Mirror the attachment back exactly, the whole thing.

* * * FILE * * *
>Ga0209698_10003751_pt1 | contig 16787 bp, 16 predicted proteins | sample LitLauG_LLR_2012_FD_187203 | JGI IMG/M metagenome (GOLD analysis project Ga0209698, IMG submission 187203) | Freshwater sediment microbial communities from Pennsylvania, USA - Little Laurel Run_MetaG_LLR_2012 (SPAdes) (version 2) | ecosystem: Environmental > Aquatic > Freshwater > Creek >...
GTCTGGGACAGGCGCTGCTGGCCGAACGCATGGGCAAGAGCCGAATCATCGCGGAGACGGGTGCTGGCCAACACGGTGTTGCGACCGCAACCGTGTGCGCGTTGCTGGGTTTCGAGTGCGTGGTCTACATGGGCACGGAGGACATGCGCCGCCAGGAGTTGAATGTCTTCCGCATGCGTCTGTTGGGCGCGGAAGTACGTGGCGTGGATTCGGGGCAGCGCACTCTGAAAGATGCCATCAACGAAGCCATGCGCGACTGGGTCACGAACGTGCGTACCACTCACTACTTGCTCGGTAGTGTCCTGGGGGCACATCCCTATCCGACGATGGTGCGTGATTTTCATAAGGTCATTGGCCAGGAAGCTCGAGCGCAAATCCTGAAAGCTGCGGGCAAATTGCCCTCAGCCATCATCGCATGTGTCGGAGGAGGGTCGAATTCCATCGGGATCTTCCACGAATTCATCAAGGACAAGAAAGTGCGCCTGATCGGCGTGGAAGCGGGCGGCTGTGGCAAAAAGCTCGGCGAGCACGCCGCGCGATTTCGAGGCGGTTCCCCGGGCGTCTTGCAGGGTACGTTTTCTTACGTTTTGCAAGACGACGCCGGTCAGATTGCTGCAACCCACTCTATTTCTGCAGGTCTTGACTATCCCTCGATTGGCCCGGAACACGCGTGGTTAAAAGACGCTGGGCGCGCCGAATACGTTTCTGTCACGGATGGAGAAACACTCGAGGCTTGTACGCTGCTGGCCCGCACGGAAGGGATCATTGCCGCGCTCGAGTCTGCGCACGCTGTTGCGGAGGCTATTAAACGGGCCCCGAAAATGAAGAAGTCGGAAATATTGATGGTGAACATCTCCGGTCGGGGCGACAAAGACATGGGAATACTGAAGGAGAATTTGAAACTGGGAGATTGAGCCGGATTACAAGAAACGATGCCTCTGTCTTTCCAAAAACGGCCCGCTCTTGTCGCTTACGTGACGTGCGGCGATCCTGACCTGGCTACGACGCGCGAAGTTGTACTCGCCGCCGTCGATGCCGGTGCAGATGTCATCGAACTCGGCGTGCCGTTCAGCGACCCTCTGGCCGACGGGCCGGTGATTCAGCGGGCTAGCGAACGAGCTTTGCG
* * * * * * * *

>Ga0209698_10003751_pt1 | contig 16787 bp, 16 predicted proteins | sample LitLauG_LLR_2012_FD_187203 | JGI IMG/M metagenome (GOLD analysis project Ga0209698, IMG submission 187203) | Freshwater sediment microbial communities from Pennsylvania, USA - Little Laurel Run_MetaG_LLR_2012 (SPAdes) (version 2) | ecosystem: Environmental > Aquatic > Freshwater > Creek >...
GTCTGGGACAGGCGCTGCTGGCCGAACGCATGGGCAAGAGCCGAATCATCGCGGAGACGGGTGCTGGCCAACACGGTGTTGCGACCGCAACCGTGTGCGCGTTGCTGGGTTTCGAGTGCGTGGTCTACATGGGCACGGAGGACATGCGCCGCCAGGAGTTGAATGTCTTCCGCATGCGTCTGTTGGGCGCGGAAGTACGTGGCGTGGATTCGGGGCAGCGCACTCTGAAAGATGCCATCAACGAAGCCATGCGCGACTGGGTCACGAACGTGCGTACCACTCACTACTTGCTCGGTAGTGTCCTGGGGGCACATCCCTATCCGACGATGGTGCGTGATTTTCATAAGGTCATTGGCCAGGAAGCTCGAGCGCAAATCCTGAAAGCTGCGGGCAAATTGCCCTCAGCCATCATCGCATGTGTCGGAGGAGGGTCGAATTCCATCGGGATCTTCCACGAATTCATCAAGGACAAGAAAGTGCGCCTGATCGGCGTGGAAGCGGGCGGCTGTGGCAAAAAGCTCGGCGAGCACGCCGCGCGATTTCGAGGCGGTTCCCCGGGCGTCTTGCAGGGTACGTTTTCTTACGTTTTGCAAGACGACGCCGGTCAGATTGCTGCAACCCACTCTATTTCTGCAGGTCTTGACTATCCCTCGATTGGCCCGGAACACGCGTGGTTAAAAGACGCTGGGCGCGCCGAATACGTTTCTGTCACGGATGGAGAAACACTCGAGGCTTGTACGCTGCTGGCCCGCACGGAAGGGATCATTGCCGCGCTCGAGTCTGCGCACGCTGTTGCGGAGGCTATTAAACGGGCCCCGAAAATGAAGAAGTCGGAAATATTGATGGTGAACATCTCCGGTCGGGGCGACAAAGACATGGGAATACTGAAGGAGAATTTGAAACTGGGAGATTGAGCCGGATTACAAGAAACGATGCCTCTGTCTTTCCAAAAACGGCCCGCTCTTGTCGCTTACGTGACGTGCGGCGATCCTGACCTGGCTACGACGCGCGAAGTTGTACTCGCCGCCGTCGATGCCGGTGCAGATGTCATCGAACTCGGCGTGCCGTTCAGCGACCCTCTGGCCGACGGGCCGGTGATTCAGCGGGCTAGCGAACGAGCTTTGCG